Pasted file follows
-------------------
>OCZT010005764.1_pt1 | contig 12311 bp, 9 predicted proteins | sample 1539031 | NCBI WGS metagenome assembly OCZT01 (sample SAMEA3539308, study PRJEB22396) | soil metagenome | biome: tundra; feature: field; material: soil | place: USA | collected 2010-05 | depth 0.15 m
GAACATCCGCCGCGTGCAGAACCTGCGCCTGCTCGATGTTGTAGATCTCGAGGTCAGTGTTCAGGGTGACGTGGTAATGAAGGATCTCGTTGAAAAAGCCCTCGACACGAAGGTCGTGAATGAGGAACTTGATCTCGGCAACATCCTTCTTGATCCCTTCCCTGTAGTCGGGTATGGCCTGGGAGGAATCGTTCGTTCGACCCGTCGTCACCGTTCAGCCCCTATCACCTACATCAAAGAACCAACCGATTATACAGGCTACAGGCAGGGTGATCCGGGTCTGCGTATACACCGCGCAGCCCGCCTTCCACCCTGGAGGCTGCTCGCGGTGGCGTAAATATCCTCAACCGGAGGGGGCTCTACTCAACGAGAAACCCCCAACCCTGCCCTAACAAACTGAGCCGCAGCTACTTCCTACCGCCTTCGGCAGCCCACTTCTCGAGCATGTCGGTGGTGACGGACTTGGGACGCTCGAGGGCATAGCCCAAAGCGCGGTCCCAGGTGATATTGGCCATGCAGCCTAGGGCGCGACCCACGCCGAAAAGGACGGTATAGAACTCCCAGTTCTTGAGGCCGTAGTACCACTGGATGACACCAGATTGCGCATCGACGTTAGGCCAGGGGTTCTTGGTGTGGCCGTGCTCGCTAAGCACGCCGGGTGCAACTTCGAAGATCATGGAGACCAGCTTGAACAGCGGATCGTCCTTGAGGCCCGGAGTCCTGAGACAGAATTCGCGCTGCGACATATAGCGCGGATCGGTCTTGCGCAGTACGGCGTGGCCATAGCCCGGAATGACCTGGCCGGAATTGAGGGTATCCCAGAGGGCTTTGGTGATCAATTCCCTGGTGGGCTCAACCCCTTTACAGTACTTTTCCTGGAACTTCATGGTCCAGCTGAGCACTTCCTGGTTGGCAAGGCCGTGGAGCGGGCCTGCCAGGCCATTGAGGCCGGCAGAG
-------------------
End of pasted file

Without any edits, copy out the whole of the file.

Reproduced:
>OCZT010005764.1_pt1 | contig 12311 bp, 9 predicted proteins | sample 1539031 | NCBI WGS metagenome assembly OCZT01 (sample SAMEA3539308, study PRJEB22396) | soil metagenome | biome: tundra; feature: field; material: soil | place: USA | collected 2010-05 | depth 0.15 m
GAACATCCGCCGCGTGCAGAACCTGCGCCTGCTCGATGTTGTAGATCTCGAGGTCAGTGTTCAGGGTGACGTGGTAATGAAGGATCTCGTTGAAAAAGCCCTCGACACGAAGGTCGTGAATGAGGAACTTGATCTCGGCAACATCCTTCTTGATCCCTTCCCTGTAGTCGGGTATGGCCTGGGAGGAATCGTTCGTTCGACCCGTCGTCACCGTTCAGCCCCTATCACCTACATCAAAGAACCAACCGATTATACAGGCTACAGGCAGGGTGATCCGGGTCTGCGTATACACCGCGCAGCCCGCCTTCCACCCTGGAGGCTGCTCGCGGTGGCGTAAATATCCTCAACCGGAGGGGGCTCTACTCAACGAGAAACCCCCAACCCTGCCCTAACAAACTGAGCCGCAGCTACTTCCTACCGCCTTCGGCAGCCCACTTCTCGAGCATGTCGGTGGTGACGGACTTGGGACGCTCGAGGGCATAGCCCAAAGCGCGGTCCCAGGTGATATTGGCCATGCAGCCTAGGGCGCGACCCACGCCGAAAAGGACGGTATAGAACTCCCAGTTCTTGAGGCCGTAGTACCACTGGATGACACCAGATTGCGCATCGACGTTAGGCCAGGGGTTCTTGGTGTGGCCGTGCTCGCTAAGCACGCCGGGTGCAACTTCGAAGATCATGGAGACCAGCTTGAACAGCGGATCGTCCTTGAGGCCCGGAGTCCTGAGACAGAATTCGCGCTGCGACATATAGCGCGGATCGGTCTTGCGCAGTACGGCGTGGCCATAGCCCGGAATGACCTGGCCGGAATTGAGGGTATCCCAGAGGGCTTTGGTGATCAATTCCCTGGTGGGCTCAACCCCTTTACAGTACTTTTCCTGGAACTTCATGGTCCAGCTGAGCACTTCCTGGTTGGCAAGGCCGTGGAGCGGGCCTGCCAGGCCATTGAGGCCGGCAGAG